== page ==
Nita M. Lowey 21st Century Community Learning Centers

School Support and Accountability


Formula Grants

Program Description

This program supports the creation of community learning centers that provide academic enrichment opportunities during non-school hours for children, particularly students who attend high-poverty and low-performing schools. The program helps students meet state and local academic standards in core academic subjects, such as reading and math; offers students a broad array of enrichment activities that can complement their regular academic programs; and offers literacy and other educational services to the families of participating children.

21st CCLC Announcements and Events

25th Anniversary of 21st CCLC Funding

This year, the 21st Century Community Learning Centers (21st CCLC) program celebrates its 25th Anniversary of funding.  Beginning as a discretionary grant in 1998, the 21st CCLC funding transitioned to a formula grant in 2002, serving afterschool programming in 54 States and territories.  Over the course of 25 years, programs have provided students in high-need, high-poverty communities the opportunity to participate in afterschool programming in which academic enrichment and youth development activities are designed to enhance participants’ well-being and academic success.

The 21st CCLC Program was renamed the Nita M. Lowey 21st CCLC Program in the FY 2020 appropriations bill (PL 116-94, Sec. 310; December 20, 2019) in honor of the former Congresswoman’s advocacy and commitment to afterschool programming.  To date, we have over 10,652 centers serving approximately 965,000 students and over 200,000 adults and families.

2023 Summer Symposium

The U.S. Department of Education’s Office of Elementary and Secondary Education (OESE) is pleased to announce the Nita M. Lowey 21st Century Community Learning Centers (21st CCLC) Program 2023 Summer Symposium. This event, hosted by OESE’s Office of School Support and Accountability (OSSA), will convene in person July 19-20, 2023, in New Orleans, Louisiana.

The Summer Symposium features successful strategies that SEAs and their grantees can use to implement and manage all components of a 21st CCLC program. Attendees will hear from nationally recognized speakers during plenary sessions and work closely with education experts and peers during interactive workshops. SEAs and grantees will gain valuable perspectives on afterschool issues and receive important updates about the 21st CCLC program.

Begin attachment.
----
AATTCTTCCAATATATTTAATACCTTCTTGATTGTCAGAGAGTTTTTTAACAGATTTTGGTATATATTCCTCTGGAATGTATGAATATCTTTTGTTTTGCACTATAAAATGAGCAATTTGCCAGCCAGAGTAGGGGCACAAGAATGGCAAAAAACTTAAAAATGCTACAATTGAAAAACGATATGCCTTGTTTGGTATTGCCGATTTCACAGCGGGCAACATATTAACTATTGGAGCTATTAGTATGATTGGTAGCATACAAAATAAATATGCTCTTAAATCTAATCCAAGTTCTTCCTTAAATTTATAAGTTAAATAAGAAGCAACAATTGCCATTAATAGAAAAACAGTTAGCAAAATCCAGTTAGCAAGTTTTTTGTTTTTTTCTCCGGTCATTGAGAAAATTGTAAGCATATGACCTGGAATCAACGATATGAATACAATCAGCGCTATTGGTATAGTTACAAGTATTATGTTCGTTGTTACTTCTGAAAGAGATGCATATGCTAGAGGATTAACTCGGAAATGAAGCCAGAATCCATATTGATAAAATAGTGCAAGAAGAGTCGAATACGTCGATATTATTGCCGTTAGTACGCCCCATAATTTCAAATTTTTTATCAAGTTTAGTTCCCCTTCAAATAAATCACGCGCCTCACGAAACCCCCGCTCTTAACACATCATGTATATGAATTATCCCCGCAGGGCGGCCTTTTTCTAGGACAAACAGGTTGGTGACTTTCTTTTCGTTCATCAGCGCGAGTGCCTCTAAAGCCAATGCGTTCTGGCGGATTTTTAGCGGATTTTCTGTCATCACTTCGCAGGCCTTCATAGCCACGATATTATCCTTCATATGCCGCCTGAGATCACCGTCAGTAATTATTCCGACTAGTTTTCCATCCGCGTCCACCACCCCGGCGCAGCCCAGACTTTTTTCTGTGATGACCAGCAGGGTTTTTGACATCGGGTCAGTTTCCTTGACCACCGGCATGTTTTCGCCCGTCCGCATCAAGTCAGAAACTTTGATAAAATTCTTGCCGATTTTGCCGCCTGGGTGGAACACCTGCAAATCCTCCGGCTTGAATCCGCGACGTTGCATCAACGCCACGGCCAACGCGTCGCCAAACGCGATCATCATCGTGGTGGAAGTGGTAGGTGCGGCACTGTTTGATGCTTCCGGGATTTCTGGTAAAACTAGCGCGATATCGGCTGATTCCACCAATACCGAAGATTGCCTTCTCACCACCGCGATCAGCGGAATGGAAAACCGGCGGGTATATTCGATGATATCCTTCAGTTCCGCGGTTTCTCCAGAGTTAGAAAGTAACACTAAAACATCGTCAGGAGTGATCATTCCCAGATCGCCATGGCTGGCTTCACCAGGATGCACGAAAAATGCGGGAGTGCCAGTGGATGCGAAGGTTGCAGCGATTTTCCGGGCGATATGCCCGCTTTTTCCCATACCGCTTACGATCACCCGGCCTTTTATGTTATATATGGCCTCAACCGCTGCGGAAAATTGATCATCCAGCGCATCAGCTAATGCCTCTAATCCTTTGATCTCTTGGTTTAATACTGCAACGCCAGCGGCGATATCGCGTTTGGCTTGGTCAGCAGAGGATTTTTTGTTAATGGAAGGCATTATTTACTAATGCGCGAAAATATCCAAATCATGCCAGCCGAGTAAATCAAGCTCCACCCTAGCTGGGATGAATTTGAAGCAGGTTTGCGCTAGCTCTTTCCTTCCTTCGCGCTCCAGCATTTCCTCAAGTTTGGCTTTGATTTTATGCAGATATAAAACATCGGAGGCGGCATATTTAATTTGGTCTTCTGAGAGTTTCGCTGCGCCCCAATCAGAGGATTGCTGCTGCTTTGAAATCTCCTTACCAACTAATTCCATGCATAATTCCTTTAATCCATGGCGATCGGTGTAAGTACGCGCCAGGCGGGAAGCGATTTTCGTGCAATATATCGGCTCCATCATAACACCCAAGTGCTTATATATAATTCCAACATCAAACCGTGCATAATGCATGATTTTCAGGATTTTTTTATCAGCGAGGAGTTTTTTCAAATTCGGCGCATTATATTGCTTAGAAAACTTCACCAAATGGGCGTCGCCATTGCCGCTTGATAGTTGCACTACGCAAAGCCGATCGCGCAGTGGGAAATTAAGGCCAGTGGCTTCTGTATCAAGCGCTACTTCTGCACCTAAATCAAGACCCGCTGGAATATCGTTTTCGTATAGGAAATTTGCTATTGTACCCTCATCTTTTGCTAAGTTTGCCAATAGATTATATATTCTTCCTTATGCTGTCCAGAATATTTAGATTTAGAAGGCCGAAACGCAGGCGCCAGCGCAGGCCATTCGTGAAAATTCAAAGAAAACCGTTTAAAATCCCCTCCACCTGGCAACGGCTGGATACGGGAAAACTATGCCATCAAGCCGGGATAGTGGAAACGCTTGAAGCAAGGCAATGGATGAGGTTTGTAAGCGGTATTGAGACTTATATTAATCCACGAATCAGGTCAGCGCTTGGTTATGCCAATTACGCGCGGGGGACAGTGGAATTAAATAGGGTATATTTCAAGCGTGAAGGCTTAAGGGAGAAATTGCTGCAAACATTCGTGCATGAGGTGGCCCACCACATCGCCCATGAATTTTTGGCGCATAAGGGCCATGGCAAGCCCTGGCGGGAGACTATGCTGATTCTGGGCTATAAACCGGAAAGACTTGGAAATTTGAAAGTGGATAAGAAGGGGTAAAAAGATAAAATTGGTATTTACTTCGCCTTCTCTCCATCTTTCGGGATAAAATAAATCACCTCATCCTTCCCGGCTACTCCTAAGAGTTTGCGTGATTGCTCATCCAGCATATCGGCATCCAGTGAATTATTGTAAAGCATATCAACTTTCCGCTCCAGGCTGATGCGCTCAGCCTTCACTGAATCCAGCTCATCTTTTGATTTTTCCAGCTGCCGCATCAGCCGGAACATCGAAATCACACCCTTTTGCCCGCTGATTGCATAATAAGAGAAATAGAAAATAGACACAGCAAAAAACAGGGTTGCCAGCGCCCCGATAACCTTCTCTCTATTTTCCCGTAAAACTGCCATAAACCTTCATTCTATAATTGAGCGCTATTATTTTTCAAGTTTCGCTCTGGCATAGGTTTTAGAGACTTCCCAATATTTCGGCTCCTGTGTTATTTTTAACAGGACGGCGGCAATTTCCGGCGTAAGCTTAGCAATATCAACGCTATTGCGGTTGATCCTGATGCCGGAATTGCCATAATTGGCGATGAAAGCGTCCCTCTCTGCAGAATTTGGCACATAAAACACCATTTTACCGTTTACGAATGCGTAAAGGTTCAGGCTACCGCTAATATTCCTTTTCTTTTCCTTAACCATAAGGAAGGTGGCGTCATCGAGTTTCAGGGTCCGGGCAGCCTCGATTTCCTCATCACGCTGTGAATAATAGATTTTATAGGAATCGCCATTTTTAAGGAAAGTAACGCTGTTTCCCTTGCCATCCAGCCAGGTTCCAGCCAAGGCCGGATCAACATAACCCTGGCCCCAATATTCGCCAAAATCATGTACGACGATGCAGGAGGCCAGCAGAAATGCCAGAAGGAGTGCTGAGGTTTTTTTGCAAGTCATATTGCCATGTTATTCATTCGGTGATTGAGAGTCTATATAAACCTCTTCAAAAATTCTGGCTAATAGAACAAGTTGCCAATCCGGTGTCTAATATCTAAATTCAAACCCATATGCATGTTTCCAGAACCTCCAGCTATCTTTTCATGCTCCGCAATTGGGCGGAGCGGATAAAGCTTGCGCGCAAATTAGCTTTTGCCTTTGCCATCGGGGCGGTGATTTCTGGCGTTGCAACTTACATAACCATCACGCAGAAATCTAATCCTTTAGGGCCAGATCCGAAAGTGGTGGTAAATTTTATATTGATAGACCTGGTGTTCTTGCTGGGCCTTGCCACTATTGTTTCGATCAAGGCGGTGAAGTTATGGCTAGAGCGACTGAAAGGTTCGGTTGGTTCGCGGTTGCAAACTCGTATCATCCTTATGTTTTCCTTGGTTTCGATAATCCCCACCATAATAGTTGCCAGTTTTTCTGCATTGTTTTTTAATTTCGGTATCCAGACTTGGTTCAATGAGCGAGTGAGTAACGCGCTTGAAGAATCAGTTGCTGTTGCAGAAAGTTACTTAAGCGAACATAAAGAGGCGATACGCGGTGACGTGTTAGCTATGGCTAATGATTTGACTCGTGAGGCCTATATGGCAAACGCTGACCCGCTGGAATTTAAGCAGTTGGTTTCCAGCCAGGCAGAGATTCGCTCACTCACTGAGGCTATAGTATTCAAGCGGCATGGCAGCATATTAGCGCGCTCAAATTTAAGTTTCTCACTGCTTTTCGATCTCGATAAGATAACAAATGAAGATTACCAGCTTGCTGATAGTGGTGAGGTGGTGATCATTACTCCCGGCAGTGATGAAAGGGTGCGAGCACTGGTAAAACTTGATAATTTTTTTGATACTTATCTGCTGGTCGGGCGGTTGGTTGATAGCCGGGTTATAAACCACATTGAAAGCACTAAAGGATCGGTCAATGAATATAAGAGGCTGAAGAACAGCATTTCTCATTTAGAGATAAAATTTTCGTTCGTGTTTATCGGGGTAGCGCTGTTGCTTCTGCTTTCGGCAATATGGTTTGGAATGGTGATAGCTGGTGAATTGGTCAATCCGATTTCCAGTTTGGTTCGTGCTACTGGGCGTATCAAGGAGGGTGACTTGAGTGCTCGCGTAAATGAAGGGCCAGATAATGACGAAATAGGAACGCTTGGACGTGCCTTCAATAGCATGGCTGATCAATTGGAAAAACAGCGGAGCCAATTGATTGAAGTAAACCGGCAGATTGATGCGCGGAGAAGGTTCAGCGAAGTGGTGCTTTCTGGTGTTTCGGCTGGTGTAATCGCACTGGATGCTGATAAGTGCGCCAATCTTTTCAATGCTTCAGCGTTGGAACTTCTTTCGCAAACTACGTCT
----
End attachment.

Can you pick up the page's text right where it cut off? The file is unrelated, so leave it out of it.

This year’s theme is “Celebrating 21st CCLC Resilience: Yesterday, Today, and Beyond”. Ideas for building on individual and collective strengths are woven throughout each of the following symposium strands:

  • Changemakers: Youth Tell Their Stories
  • College and Career Ready: Fully Present and Future Focused
  • Great Leaders Track: Recognizing and Cultivating Others’ Potential
  • Howdy, Partners: Families, Schools, and Communities Circle the Wagons for Students
  • Human-Centered and Personalized Learning Approaches
  • Life Experience Counts: Voices From the Field
  • Lighting the Flame: The Power of Interdisciplinary Connections
  • Positive Learning Environments: Physical, Social, and Emotional Considerations

Additional Symposium details, including logistics information and registration, will be available this spring. Meanwhile, if you have questions about the Summer Symposium, please contact Dr. La’ Shawndra Scroggins at

Student Artwork Contest

The U.S. Department of Education (the Department) is creating a new opportunity to showcase student artwork at the 2023 Nita M. Lowey 21st Century Community Learning Centers (21st CCLC) Summer Symposium being held July 19-20, 2023, in New Orleans, LA. Selected artwork by your 21st CCLC grantees’ students may be featured in printed conference materials, as part of displays at on-site or off-site locations, and digitally as part of the program website. Your State is invited to submit up to three pieces of artwork for the Department’s consideration.

What items can you submit? 

You may submit images of student artwork, photographs, or creations. As long as it can be photographed, it can be submitted! Submissions should reflect the theme for the Summer Symposium: “Celebrating 21st CCLC Resilience: Yesterday, Today, and Beyond.”

Who decides what items to submit? 

Your State is responsible for selecting and submitting items to the Department. 

Who may submit artwork?